Ideology And Aesthetic
To take an extreme. The puritans believed that peity came from escaping all the trappings of materialism; their aesthetic was sparse, simple houses with basic functional furniture, no art or unnecessary decoration. In many ways the minimalist aesthetic has its routes in the same ideology. That life should be simple, functional and avoid the trappings of materialism. Of course this has been utterly corrupted and many folk who have bought the minimal aesthetic have lost all connection with the ideology. They devote huge amounts of time, energy and money to creating the perfect minimal look without even seeing the irony.
It seems logical that ideology and aesthetic are linked: flamboyant, extravert people are likely to have flamboyant extravert taste. Nostalgics are likely to surround themselves with memorabilia, conservatives and traditionalist are likely to reject the cutting edge of modernism, nihilists are likely to reject convention. That said, in the same way as the ideology behind minimalism has long been forgotten we live in an increasingly aesthetic world where taste can change like the seasons with fashion, with celebrity, with increasing social pressures. Aesthetics become more and more superficial and detached from ideology. But what is lost is aesthetic authenticity.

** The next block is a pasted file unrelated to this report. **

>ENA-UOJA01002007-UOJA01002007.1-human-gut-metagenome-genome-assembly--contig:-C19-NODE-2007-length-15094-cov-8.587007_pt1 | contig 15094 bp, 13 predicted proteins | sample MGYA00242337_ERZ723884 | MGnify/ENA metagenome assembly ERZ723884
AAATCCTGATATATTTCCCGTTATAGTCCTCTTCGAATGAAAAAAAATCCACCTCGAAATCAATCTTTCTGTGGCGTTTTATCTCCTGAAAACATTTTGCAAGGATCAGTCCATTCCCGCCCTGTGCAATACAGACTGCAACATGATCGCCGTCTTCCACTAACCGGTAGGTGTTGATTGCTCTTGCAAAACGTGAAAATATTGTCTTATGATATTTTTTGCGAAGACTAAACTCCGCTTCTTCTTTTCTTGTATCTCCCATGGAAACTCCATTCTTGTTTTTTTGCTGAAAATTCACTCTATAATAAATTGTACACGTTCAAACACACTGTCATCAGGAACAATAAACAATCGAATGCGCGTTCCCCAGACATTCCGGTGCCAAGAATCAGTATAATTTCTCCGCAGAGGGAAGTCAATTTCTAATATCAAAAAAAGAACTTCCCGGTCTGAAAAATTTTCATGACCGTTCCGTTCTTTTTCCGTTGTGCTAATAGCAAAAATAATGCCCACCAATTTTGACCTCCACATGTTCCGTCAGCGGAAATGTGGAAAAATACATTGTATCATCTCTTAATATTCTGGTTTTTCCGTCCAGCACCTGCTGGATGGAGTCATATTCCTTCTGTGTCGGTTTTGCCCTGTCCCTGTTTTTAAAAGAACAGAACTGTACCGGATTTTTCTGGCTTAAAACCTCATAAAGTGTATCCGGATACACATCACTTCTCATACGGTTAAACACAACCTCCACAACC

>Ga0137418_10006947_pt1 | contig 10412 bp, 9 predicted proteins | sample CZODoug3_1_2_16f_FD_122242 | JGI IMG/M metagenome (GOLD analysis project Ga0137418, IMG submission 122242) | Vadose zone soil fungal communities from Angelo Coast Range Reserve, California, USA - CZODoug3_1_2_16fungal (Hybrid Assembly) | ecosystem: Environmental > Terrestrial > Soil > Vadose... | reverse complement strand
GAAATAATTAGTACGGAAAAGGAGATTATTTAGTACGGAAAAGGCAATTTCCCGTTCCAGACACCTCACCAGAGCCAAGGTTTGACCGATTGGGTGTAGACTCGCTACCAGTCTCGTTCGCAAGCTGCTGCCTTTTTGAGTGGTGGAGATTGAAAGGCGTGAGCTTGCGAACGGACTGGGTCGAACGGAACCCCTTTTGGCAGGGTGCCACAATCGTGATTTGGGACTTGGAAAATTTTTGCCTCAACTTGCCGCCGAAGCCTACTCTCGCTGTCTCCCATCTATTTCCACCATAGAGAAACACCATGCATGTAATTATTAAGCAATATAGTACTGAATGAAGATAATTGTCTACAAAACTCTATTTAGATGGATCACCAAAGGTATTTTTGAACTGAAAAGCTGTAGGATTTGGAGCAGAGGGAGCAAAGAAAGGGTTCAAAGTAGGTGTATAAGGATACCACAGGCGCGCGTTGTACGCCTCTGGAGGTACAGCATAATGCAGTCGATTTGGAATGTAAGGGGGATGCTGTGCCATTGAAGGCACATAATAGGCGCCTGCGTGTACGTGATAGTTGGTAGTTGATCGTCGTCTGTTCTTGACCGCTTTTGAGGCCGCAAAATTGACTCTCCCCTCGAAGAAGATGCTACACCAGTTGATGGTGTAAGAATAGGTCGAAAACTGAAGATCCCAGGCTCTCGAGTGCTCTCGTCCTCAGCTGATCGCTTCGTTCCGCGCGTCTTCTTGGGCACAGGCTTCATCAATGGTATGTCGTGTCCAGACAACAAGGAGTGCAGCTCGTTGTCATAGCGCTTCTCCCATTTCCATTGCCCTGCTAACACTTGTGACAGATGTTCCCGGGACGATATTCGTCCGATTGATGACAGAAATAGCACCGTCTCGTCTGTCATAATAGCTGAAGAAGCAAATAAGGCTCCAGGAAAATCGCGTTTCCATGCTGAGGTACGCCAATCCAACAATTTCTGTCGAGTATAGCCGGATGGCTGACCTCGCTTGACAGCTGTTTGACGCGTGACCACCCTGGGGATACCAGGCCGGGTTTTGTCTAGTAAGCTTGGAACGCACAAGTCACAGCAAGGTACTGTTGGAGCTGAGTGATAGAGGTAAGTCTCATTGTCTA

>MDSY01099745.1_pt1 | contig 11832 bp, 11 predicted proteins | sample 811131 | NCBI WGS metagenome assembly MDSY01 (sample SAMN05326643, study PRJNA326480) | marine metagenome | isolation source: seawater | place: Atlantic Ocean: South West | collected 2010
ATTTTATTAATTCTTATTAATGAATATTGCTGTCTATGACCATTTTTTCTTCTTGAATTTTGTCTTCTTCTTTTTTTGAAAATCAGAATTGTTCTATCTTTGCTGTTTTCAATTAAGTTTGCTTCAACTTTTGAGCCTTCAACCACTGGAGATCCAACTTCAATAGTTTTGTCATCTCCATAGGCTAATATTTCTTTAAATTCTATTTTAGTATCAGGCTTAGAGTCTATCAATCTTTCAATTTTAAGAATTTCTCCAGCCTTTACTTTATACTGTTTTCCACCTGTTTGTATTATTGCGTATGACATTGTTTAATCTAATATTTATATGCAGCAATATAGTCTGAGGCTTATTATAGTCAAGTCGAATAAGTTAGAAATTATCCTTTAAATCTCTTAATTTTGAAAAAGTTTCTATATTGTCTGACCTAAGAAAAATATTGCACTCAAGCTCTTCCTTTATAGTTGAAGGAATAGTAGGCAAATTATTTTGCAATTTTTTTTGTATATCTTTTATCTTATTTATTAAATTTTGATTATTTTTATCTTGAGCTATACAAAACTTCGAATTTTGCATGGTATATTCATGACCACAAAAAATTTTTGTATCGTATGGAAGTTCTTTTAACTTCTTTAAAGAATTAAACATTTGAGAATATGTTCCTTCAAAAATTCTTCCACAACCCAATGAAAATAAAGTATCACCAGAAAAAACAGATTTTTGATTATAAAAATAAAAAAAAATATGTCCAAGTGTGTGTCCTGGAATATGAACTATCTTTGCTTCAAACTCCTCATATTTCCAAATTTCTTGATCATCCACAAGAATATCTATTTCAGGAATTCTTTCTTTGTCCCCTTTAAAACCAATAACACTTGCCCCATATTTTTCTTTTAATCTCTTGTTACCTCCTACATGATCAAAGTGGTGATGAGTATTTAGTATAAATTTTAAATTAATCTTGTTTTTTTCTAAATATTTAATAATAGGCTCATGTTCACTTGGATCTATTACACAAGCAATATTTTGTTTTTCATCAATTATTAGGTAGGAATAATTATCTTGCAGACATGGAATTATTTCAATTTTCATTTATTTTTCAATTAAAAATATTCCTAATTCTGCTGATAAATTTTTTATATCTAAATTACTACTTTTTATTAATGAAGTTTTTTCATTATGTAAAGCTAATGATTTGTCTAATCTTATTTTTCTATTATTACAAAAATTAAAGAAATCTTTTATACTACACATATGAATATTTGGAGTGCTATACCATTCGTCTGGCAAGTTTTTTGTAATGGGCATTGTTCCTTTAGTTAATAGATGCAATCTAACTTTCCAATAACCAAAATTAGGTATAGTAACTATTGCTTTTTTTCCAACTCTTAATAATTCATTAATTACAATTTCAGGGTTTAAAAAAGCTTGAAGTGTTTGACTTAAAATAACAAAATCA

Why is this of any interest to marketers, admen and brand strategists? Well, it applies to brands too. Successful brands know who they are, what they stand for, what they believe in and what their purpose is. In short they have a brand ideology. And this drives their aesthetic, so their marketing and communications stays true to the brand and remains authentic. The day they wake up and start simply borrowing their look and feel and tone and style from whatever happens to be in fashion, by whatever they hear in research groups or whatever the current taste of their marketing director happens to be then all authenticity is lost.
It may sound pretentious but I think one of the most important questions a business should ask is. Does our brand have an ideology and if so, do we have an aesthetic that fits with it?